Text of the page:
Daliah Owens needs a new start. With accusations of theft plaguing her, she leaves Smithfield in search of a new home.
Will Needful, Texas fit the bill?
Spencer Gaines wants nothing to do with love. His life has been filled with travel since the loss of his beloved wife, but his son needs him and this wagon train trip to Needful, Texas will change everything.
Targeted Age Group:: 20-65
What Inspired You to Write Your Book?
I love second chances books, with a hint of mystery. Romance comes slowly in this story as a new town is born.
I wanted this story to speak of hurt, healing, and hope.
How Did You Come up With Your Characters?
I like to draw on real people and experiences to create my characters. Daliah was lost and alone. A unique individual with a unique name but no family to turn to.
Spencer is the kind of man who feels pain deeply so avoids it. His son, Chad is so like some of the former students I taught in another life.
“Miss Owens, if I could see you in my office please,” Mr. Bradford the bank president motioned Daliah to his open door.
“Yes sir,” Daliah was quick to comply, she’d been working at the Smithfield bank for nearly two years, and aside from her interview, she didn’t believe she’d ever said more than good day to the bank president.
“Please take a seat,” Mr. Bradford said, indicating a chair before his oversized mahogany desk.
Daliah slipped into the proffered chair nervously toying with the lace at her collar. It had been a hard sell for her taking over her brother’s job at the bank when he’d been killed by the crossfire of a botched bank robbery. With no prospects of making it on her own without her brother, she’d done the only thing she could think of and had practically begged the wealthy businessman for her brother’s job.
“Is something wrong Mr. Bradford?” Daliah finally asked as the rather rotund banker settled onto his chair with a protesting screech.
“I’m afraid that your till has come up short,” Mr. Bradford said, looking at her over his wire-rimmed spectacles. “This is highly irregular,” he continued. “Mr. Shaw our new manager has advised me that your drawer has been nearly two dollars short twice this month.”
Daliah’s mouth fell open in horror. “I assure you Mr. Bradford when I returned my drawer to the safe each evening my numbers tallied perfectly.” How could she be short when she’d kept impeccable records, turning them over each day to the new bank manager?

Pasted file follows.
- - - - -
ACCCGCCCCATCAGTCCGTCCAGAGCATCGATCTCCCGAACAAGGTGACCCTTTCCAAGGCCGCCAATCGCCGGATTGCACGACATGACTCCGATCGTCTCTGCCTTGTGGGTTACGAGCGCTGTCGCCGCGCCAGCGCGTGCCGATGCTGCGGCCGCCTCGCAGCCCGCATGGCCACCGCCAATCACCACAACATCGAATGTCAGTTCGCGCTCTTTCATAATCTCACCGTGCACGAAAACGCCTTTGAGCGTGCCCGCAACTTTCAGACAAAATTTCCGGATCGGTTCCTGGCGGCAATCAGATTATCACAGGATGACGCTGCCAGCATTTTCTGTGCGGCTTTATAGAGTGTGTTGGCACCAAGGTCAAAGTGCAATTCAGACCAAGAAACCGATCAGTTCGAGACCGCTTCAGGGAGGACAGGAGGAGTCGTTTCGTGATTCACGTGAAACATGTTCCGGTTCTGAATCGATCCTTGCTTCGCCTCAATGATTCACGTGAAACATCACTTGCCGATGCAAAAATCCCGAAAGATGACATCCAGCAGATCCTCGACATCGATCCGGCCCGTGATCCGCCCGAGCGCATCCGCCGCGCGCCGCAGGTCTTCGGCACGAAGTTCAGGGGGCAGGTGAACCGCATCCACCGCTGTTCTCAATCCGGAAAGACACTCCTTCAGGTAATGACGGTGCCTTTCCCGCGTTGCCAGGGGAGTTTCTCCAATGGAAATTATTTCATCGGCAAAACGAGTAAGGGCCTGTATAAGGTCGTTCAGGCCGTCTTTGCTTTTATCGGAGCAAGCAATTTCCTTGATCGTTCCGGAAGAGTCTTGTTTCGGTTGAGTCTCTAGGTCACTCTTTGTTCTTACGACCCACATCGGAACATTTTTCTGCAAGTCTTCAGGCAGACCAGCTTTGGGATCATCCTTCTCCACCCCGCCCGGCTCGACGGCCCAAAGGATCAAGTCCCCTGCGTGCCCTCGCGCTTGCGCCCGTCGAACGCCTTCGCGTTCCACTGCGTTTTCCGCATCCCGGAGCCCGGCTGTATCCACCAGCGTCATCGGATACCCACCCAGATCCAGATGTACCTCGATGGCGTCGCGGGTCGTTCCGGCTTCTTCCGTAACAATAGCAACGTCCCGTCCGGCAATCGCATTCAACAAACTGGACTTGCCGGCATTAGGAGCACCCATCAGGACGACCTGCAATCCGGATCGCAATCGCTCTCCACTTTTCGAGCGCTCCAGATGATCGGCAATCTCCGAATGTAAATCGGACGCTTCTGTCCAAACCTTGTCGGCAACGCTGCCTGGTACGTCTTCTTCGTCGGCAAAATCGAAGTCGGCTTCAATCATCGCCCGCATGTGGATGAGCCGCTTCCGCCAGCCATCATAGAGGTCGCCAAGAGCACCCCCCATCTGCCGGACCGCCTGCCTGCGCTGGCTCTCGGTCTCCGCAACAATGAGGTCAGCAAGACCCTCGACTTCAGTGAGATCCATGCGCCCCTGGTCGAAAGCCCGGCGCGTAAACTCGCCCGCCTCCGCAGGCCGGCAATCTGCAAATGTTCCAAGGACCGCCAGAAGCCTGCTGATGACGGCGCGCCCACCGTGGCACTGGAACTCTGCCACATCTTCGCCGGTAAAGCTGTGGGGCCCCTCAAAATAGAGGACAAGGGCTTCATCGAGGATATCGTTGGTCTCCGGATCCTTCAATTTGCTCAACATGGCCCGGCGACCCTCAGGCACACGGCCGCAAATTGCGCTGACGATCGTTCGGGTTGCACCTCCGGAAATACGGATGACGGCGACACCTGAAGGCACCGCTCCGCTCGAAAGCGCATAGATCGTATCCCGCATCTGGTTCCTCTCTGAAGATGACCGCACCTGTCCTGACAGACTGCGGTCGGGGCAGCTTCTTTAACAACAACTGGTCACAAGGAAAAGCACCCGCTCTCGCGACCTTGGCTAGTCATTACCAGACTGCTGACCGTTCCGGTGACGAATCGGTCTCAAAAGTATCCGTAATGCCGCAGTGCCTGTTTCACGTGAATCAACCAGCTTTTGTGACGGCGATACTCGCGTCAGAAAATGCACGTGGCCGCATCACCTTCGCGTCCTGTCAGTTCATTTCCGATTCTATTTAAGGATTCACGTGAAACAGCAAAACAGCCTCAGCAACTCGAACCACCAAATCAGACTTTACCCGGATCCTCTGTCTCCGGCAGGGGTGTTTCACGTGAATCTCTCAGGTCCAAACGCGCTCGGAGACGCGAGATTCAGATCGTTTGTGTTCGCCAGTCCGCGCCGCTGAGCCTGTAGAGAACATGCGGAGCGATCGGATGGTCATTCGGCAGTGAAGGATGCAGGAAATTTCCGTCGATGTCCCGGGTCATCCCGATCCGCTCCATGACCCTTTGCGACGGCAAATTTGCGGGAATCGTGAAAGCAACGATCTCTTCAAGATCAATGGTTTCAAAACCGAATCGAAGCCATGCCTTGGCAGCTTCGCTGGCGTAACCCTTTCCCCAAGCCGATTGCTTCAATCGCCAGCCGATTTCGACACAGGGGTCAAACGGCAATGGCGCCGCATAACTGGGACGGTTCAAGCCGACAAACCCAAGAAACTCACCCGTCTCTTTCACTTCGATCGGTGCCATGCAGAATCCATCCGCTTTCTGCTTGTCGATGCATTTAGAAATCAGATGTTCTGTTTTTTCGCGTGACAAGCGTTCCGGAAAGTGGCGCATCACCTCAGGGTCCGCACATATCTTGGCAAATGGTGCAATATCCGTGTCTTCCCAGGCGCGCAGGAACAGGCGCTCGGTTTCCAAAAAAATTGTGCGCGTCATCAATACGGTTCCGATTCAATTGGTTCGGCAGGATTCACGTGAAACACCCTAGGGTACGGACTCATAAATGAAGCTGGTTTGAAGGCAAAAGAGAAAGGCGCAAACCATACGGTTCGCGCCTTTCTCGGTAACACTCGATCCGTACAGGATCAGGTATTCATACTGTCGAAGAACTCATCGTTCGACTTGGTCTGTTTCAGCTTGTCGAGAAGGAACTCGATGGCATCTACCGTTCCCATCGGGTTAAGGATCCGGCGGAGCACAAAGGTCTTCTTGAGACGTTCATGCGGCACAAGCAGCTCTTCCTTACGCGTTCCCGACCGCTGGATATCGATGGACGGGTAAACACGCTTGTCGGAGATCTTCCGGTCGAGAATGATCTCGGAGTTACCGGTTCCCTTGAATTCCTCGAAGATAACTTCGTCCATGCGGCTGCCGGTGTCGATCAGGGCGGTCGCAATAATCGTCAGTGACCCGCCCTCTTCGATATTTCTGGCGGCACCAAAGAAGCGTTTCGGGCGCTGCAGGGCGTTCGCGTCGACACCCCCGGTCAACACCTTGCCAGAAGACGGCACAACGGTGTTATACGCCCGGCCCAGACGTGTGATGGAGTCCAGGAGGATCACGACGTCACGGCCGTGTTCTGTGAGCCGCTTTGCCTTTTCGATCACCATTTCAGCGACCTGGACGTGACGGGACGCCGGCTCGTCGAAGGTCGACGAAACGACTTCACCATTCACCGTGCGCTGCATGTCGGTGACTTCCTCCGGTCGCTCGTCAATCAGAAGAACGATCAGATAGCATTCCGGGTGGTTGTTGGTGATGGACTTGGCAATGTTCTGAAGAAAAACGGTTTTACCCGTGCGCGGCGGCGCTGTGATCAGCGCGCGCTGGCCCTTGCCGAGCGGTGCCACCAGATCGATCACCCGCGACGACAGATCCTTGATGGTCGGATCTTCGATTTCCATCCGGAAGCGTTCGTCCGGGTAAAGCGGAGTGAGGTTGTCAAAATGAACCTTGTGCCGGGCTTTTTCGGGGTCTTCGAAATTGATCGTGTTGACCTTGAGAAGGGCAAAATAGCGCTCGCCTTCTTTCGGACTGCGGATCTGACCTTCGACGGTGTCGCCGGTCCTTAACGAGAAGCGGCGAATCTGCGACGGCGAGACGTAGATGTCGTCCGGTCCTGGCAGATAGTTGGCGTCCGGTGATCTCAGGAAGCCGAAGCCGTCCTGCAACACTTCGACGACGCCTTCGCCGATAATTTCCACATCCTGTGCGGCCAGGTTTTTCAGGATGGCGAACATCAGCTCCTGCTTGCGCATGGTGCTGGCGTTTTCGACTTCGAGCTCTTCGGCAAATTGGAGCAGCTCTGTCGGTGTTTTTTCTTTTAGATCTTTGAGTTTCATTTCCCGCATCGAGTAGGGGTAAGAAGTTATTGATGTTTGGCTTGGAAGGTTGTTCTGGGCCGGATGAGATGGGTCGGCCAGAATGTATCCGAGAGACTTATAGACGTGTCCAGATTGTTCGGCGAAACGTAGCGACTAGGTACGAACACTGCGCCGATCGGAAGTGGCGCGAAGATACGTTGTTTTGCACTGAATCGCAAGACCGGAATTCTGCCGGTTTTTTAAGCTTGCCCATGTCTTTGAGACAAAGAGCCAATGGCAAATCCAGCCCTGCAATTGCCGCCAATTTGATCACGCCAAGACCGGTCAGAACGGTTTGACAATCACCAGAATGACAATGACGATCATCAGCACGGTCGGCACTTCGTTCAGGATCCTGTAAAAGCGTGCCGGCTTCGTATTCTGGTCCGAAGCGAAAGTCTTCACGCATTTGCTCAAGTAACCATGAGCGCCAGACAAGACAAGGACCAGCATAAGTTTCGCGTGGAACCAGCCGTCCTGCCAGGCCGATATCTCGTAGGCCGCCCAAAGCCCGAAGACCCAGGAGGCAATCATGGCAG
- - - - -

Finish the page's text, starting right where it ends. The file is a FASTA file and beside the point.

“Miss Owens, this sort of thing cannot be overlooked. I know you’ve been a stellar employee to date, but if there’s some problem; some need at home, perhaps we could work something out.” Mr. Bradford’s expression was firm but not unkind, and it made Daliah squirm.
“Surely you can’t believe that I’ve shorted the bank on any transaction,” she protested. “I’ve never had so much as a penny go wrong in two years.”
“Mistakes do happen,” Mr. Bradford suggested, “but Mr. Shaw was very adamant that you have been short twice.”
Daliah shook her head, “I’ll fetch my records,” she suggested rising to her feet.
“No need for that,” Mr. Bradford said, dismissing the thought with a wave of his hand. “I’ve already seen them.” He tapped a pile of neat papers on the end of his desk. “Now do you have anything to tell me?” He asked again.
“Mr. Bradford,” Daliah said, feeling the blood rush to her face as her heart began to pound. “My drawer has never been short, there has to be a mistake.”
“Miss Owens, perhaps if you could explain the circumstances that have brought you to this desperate measure, we could work something out.”
“Circumstances?” Daliah gaped.
“Yes, I know how hard it has been for you since your brother passed. I only gave you this position because he had been such a wonderful asset to the bank. With your parents gone and then losing your brother, I thought it only fair to give you a chance, but if this is how you repay my benevolence…”
He let the words drift away as his dark eyes tried to peer through her.
“Mr. Bradford, are you accusing me of stealing from the bank?” Daliah asked her voice shaking.
“I wouldn’t put it that way but there have been these two irregularities.”
Daliah felt the world spinning out of control. “If I might see my ledger please?” she asked reaching out a hand toward the papers on Mr. Bradford’s desk.
“Mr. Shaw and I have been through every page my dear; you are exactly four dollars and seventy-four cents short this month. That’s more than some men make as wages in a week. I’m afraid that if you are not willing to confess and explain why you have kept back that amount, I have no choice but to let you go.”